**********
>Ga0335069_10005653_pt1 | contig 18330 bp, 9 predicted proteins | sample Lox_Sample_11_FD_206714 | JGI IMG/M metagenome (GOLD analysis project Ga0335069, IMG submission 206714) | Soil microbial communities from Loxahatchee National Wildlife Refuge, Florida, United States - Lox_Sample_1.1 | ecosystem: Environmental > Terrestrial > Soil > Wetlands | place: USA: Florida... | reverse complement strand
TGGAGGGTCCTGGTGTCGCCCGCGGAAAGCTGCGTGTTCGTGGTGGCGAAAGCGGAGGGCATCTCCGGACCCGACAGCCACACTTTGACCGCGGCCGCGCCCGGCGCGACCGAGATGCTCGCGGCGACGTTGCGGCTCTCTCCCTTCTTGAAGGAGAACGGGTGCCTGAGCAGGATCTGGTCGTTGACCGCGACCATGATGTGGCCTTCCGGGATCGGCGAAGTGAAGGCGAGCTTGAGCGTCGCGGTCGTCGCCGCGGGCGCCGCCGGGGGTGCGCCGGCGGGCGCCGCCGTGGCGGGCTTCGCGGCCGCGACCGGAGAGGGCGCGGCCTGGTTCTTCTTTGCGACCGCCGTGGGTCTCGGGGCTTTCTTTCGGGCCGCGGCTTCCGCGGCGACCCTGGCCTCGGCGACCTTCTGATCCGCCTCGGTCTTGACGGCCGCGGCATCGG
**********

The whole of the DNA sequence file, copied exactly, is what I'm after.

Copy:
>Ga0335069_10005653_pt1 | contig 18330 bp, 9 predicted proteins | sample Lox_Sample_11_FD_206714 | JGI IMG/M metagenome (GOLD analysis project Ga0335069, IMG submission 206714) | Soil microbial communities from Loxahatchee National Wildlife Refuge, Florida, United States - Lox_Sample_1.1 | ecosystem: Environmental > Terrestrial > Soil > Wetlands | place: USA: Florida... | reverse complement strand
TGGAGGGTCCTGGTGTCGCCCGCGGAAAGCTGCGTGTTCGTGGTGGCGAAAGCGGAGGGCATCTCCGGACCCGACAGCCACACTTTGACCGCGGCCGCGCCCGGCGCGACCGAGATGCTCGCGGCGACGTTGCGGCTCTCTCCCTTCTTGAAGGAGAACGGGTGCCTGAGCAGGATCTGGTCGTTGACCGCGACCATGATGTGGCCTTCCGGGATCGGCGAAGTGAAGGCGAGCTTGAGCGTCGCGGTCGTCGCCGCGGGCGCCGCCGGGGGTGCGCCGGCGGGCGCCGCCGTGGCGGGCTTCGCGGCCGCGACCGGAGAGGGCGCGGCCTGGTTCTTCTTTGCGACCGCCGTGGGTCTCGGGGCTTTCTTTCGGGCCGCGGCTTCCGCGGCGACCCTGGCCTCGGCGACCTTCTGATCCGCCTCGGTCTTGACGGCCGCGGCATCGG